Super Bowl Sunday's Dark Side: Big Game Attracts Child Sex Traffickers
Dallas Cops ready for influx in child sex crimes during Super Bowl weekend.
Feb. 1, 2011 — -- When fans flock to the Dallas Cowboys' stadium on Super Bowl Sunday, few will be thinking about anything other than touchdowns and tailgates.
But nearby, in hotels, motels and on street corners, Texas authorities say a "dark side" will exist, one where children are sold for sex by pimps. And those sex traffickers are descending on the area.
"People are thinking of the Packers and the Steelers and the game on the field, having a good time and Super Bowl commercials. Most don't think about a 12-year-old being forced to dance naked," Texas Attorney General Greg Abbott told ABC News.
"There are several things at play here. There are maybe 100,000 or more coming in and out of town for a single event, and it seems to be a testosterone filled event," said Abbott. "The Super Bowl is a magnet for child sex traffickers."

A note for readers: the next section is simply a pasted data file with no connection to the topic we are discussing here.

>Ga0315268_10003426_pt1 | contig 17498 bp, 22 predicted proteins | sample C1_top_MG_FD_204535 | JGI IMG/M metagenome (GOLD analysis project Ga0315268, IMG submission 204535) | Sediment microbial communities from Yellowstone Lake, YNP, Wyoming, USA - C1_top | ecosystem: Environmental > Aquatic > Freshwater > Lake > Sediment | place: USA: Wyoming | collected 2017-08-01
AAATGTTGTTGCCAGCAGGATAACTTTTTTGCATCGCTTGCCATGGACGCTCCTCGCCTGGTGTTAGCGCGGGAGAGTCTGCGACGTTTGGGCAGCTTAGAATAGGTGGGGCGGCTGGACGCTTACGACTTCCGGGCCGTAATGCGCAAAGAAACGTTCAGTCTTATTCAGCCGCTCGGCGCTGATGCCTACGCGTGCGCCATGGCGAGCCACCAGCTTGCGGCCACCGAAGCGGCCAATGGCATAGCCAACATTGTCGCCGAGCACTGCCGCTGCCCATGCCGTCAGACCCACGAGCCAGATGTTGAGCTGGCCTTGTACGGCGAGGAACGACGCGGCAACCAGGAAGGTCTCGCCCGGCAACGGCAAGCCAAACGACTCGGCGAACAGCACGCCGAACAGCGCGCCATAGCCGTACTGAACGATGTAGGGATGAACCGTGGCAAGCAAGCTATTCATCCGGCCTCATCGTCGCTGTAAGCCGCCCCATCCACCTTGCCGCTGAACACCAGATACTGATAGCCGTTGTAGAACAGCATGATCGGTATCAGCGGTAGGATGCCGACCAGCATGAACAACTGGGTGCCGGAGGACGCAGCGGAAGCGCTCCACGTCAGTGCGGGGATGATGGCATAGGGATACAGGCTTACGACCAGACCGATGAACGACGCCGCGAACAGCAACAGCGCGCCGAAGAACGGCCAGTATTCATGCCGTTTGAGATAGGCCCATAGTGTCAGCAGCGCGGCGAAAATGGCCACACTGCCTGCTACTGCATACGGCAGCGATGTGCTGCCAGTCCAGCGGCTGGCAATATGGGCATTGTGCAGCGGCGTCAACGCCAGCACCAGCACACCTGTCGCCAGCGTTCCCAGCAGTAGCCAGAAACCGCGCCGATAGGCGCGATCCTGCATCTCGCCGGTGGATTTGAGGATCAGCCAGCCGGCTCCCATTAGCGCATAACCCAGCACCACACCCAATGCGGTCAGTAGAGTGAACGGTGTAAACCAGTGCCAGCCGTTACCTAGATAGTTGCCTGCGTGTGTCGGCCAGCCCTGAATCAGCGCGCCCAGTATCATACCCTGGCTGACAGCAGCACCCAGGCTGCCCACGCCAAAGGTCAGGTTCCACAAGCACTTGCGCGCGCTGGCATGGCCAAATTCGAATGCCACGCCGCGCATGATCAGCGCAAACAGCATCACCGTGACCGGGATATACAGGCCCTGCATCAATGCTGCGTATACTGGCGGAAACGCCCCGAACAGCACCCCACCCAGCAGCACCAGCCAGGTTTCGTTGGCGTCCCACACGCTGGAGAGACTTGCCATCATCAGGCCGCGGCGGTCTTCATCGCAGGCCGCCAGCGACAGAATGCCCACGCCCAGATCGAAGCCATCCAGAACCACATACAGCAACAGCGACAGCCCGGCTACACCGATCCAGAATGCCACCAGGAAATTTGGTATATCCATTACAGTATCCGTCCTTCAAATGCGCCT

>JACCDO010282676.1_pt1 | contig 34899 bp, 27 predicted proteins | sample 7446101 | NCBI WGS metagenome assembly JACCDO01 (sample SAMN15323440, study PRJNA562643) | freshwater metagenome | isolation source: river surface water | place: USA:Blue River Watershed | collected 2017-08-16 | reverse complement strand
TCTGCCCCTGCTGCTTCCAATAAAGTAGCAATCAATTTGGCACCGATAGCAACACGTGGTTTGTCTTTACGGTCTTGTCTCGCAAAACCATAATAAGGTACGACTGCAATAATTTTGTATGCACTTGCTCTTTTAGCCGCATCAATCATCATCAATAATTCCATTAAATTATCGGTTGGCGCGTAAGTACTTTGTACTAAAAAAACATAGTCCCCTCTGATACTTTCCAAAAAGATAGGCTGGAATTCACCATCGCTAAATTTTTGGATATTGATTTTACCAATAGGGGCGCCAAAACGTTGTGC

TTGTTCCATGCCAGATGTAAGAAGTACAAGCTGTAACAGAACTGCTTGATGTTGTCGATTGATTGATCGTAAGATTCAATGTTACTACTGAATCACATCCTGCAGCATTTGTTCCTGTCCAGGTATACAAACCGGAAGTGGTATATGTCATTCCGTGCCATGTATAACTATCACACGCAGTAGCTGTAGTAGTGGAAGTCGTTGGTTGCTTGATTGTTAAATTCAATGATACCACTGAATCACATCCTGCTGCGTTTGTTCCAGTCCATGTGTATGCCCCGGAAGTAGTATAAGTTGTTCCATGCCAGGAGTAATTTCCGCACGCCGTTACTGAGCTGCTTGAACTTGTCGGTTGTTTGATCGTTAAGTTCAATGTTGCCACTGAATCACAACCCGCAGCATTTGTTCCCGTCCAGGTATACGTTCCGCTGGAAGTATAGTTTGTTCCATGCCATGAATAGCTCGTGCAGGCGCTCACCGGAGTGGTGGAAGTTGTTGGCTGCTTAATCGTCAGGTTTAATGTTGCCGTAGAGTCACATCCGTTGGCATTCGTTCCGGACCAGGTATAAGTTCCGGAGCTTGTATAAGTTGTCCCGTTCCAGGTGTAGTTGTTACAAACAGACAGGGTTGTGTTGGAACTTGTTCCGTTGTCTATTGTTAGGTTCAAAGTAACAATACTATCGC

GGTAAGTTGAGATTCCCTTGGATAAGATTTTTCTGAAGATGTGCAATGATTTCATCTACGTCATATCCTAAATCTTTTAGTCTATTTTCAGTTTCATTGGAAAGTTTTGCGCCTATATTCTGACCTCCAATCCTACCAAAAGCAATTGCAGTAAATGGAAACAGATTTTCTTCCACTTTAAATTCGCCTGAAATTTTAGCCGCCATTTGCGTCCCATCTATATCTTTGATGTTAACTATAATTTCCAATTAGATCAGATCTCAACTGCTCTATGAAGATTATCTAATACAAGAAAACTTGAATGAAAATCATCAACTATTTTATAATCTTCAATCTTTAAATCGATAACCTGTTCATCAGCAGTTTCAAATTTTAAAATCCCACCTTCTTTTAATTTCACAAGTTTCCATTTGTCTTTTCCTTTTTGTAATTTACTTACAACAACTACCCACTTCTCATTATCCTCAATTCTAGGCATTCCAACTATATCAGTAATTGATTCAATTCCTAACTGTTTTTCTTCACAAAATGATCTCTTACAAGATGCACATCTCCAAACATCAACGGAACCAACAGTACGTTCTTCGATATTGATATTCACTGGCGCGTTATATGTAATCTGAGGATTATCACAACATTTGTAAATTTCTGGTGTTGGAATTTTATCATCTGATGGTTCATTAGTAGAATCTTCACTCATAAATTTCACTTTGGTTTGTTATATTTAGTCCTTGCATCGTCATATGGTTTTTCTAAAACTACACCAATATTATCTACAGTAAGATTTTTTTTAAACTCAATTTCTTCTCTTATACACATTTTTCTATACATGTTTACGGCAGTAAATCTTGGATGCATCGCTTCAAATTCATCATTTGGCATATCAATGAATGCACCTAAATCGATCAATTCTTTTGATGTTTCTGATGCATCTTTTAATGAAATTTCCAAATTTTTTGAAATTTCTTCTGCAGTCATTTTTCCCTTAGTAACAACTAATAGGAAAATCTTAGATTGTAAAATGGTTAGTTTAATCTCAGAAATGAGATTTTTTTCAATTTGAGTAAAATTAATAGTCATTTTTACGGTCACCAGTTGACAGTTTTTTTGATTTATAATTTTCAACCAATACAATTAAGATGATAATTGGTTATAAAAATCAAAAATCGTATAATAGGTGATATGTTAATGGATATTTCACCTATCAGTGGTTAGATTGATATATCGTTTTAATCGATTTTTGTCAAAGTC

Texas is creating a task force of federal, state and city agencies to combat child trafficking in Arlington during the big game.
"The link is that with any sort of major event and planned event there is going to be unfortunately corresponding influx of various crimes," said Carl Rusnok, a spokesman for Immigration and Customs Enforcement, which is part of the task force because of its expertise in international child trafficking.
"And one of those very unfortunately is going to be prostitution and or the child prostitution or more directly human trafficking," Rusnok said.
Abbott said that Texas law enforcement officials wanted to "get ahead of the curve" this year in combating the problem of child prostitution during the Super Bowl after hearing stories from Miami Beach and Tampa, where the last two Super Bowls were held.
During the 2010 Super Bowl in Miami Beach, child outreach professionals said they saw a surge in young women working the streets in the week leading up to the big game. Many of the young girls they spoke with told outreach experts that they'd been brought to the area by pimps hoping to profit from the game.
"We saw at least four times as many, if not more, young women on the streets," said Sandy Skelaney, who headed the Super Bowl outreach project at Kristi House, a child advocacy organization in Miami.
ABC News Live
24/7 coverage of breaking news and live events